July 7, 2008
FDA Reports More Cases in Salmonella Outbreak
By The Associated Press
WASHINGTON (AP) - The government on Saturday increased the number of people reported being sickened in a record salmonella outbreak in which tomatoes are the leading suspect although investigators are testing other types of fresh produce.
There have been 943 reported cases nationwide, with at least 130 hospitalizations since mid-April after the first salmonella illnesses appeared, the Food and Drug Administration said Saturday. That compares with a total of 922 people about two days ago and 869 reported earlier in the past week.
The FDA also said it had begun looking at jalapeno peppers as a possible cause of the outbreak, as well as ingredients used to make salsa such as cilantro and Serrano peppers. Tomatoes continue to be investigated as well, spokeswoman Stephanie Kwisnek said.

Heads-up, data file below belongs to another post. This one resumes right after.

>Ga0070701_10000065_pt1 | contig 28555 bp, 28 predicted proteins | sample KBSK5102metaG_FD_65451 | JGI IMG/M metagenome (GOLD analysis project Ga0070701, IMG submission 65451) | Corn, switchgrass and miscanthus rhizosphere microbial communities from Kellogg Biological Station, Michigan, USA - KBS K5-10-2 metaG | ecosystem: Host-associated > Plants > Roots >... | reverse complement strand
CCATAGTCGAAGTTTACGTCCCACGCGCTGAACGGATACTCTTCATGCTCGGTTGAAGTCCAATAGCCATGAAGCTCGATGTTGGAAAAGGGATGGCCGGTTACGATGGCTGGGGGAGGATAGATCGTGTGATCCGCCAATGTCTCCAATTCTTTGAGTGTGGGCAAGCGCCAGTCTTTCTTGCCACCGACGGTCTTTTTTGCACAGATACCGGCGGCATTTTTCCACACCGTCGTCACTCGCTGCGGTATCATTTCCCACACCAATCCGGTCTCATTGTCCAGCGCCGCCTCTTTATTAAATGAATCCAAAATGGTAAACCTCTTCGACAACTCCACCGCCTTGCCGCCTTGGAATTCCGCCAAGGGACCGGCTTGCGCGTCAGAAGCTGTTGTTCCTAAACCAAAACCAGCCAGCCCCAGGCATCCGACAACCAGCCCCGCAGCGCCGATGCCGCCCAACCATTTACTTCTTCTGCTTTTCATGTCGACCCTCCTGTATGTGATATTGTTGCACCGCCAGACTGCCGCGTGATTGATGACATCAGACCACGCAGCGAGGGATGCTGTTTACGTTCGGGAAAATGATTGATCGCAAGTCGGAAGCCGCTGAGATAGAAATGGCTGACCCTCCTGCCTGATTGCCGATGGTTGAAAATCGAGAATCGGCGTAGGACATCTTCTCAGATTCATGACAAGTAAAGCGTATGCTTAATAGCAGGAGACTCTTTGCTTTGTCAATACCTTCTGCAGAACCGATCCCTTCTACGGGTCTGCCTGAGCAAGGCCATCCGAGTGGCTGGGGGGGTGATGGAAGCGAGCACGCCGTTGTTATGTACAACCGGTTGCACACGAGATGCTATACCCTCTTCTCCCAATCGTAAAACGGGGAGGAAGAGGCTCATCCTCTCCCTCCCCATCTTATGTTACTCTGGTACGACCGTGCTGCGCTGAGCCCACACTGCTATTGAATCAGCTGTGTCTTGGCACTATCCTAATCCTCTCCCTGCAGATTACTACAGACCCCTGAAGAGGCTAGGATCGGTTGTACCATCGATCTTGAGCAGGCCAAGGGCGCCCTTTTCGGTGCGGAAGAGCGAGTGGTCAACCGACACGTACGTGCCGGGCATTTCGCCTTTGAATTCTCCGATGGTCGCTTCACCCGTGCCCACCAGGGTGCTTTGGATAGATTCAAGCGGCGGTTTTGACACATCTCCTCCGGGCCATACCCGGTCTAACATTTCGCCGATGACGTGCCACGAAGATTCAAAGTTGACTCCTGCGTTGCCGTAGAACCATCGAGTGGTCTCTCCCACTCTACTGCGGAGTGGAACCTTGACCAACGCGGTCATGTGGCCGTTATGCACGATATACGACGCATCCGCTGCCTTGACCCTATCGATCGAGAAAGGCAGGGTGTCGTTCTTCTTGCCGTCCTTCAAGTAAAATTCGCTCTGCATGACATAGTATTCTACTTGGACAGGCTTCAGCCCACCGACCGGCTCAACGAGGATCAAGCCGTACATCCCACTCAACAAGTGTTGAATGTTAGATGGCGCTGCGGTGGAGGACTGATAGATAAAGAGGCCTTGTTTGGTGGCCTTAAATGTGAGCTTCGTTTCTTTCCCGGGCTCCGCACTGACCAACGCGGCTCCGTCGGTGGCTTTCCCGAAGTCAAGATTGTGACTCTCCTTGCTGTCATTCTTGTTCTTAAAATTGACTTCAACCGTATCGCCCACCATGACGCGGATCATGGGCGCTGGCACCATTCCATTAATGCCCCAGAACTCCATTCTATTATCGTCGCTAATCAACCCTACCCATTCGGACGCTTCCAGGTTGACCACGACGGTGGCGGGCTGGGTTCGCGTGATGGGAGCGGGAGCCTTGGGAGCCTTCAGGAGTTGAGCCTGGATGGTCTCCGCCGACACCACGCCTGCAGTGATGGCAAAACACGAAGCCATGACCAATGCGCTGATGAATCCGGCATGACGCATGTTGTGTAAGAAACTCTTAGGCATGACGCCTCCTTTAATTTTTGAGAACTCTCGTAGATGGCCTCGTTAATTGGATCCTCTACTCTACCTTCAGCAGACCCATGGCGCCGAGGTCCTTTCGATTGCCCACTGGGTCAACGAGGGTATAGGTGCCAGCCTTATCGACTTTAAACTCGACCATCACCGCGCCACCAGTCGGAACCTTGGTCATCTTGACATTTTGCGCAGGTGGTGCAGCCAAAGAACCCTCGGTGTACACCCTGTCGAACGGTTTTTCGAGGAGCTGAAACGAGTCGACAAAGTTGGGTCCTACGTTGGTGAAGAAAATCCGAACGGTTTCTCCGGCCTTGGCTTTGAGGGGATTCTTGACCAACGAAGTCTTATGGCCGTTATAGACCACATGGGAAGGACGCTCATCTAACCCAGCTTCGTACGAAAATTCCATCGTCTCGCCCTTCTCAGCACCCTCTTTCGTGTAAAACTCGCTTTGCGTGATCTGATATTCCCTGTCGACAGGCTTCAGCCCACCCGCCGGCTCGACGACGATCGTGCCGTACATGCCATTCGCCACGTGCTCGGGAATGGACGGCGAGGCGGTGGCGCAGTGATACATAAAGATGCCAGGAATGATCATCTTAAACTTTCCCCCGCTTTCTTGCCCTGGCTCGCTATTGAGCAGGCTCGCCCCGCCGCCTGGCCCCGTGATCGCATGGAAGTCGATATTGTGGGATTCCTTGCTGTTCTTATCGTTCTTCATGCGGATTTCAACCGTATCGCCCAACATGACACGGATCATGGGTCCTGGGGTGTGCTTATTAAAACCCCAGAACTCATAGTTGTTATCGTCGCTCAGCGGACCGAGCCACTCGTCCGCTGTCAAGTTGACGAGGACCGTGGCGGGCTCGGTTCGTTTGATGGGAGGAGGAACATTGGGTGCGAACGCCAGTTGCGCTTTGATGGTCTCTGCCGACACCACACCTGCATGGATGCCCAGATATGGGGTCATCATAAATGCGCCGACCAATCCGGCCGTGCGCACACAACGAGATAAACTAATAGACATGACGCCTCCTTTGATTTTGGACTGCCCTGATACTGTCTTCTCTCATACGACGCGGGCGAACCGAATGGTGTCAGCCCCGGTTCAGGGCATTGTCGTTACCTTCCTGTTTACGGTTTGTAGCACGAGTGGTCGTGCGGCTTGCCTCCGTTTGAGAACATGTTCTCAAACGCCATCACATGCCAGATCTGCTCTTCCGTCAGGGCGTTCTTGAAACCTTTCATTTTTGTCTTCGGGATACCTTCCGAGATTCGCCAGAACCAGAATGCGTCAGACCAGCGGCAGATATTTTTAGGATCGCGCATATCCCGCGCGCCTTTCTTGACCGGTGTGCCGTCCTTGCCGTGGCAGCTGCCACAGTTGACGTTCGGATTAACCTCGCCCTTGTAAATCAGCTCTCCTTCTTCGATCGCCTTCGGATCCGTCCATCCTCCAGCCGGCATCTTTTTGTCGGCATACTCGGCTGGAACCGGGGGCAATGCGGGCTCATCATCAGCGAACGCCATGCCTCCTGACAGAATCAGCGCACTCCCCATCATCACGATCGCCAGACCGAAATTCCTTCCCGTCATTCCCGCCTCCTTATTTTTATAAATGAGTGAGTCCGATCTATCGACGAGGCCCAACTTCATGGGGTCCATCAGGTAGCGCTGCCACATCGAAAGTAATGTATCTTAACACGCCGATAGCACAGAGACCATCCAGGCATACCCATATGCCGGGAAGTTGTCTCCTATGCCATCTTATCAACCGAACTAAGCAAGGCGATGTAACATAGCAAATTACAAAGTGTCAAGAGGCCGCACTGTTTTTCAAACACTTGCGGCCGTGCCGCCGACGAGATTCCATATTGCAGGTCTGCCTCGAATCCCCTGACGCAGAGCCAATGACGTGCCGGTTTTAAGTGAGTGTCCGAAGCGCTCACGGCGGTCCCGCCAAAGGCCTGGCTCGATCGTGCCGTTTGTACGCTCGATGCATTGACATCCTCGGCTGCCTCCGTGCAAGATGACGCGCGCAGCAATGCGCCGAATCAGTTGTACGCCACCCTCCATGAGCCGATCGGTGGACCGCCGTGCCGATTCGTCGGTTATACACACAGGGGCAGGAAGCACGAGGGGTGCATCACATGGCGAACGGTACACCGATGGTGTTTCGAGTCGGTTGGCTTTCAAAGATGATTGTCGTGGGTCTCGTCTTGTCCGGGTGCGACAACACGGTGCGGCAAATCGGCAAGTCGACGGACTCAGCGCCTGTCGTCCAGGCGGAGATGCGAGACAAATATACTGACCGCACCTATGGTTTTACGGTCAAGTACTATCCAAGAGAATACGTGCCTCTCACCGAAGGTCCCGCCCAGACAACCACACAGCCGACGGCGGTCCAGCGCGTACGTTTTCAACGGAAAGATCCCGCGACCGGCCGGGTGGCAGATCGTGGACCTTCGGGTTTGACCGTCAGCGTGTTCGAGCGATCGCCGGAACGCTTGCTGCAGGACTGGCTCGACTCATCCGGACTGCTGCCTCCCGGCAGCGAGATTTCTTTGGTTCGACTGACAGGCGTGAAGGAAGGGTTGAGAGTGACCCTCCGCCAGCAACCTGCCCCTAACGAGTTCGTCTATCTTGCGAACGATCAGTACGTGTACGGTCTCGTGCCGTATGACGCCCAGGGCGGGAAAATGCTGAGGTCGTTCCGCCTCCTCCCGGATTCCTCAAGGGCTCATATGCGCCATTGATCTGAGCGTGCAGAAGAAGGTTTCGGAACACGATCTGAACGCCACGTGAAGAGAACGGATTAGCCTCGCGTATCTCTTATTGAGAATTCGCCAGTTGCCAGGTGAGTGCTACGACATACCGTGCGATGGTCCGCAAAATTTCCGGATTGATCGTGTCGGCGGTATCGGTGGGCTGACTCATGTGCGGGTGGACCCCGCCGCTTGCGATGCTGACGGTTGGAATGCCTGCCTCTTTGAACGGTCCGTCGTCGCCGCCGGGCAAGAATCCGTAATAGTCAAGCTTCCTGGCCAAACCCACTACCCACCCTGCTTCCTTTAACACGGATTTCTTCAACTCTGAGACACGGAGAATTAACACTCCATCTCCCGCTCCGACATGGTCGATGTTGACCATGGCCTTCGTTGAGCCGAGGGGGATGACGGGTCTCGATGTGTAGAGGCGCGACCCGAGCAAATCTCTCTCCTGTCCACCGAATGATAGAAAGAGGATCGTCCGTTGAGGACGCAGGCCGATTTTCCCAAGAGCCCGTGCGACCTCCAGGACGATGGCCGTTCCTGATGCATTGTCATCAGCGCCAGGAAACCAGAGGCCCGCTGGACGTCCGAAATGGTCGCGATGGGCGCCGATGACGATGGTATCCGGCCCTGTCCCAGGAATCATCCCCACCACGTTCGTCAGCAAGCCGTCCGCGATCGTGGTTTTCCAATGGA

On Tuesday, the government said it would test numerous other kinds of fresh produce commonly served with fresh tomatoes while insisting that tomatoes remained the leading culprit.
Investigators with the Centers for Disease Control and Prevention have interviewed people sickened in June to find out what they ate and to compare their diets with those of healthy relatives and neighbors. Officials so far have not revealed early findings, except to say they supported the investigation's new move.
Among the possibilities FDA has said it was exploring is whether tomatoes and other produce are sharing a common packing or shipping site where both might become contaminated, or whether multiple foods might be tainted while being grown on adjoining farms or with common water sources.
Officials have said some patients have told the Centers for Disease Control and Prevention they ate raw tomatoes in fresh salsa and guacamole.
CDC spokesman Glen Nowak said Saturday that the agency's scientists are working around the clock to try to pinpoint the source of the outbreak but are not ready to single out anything. Salsa ingredients, including peppers, are among the items being tested, Nowak said. "We don't rank the items we're looking at."
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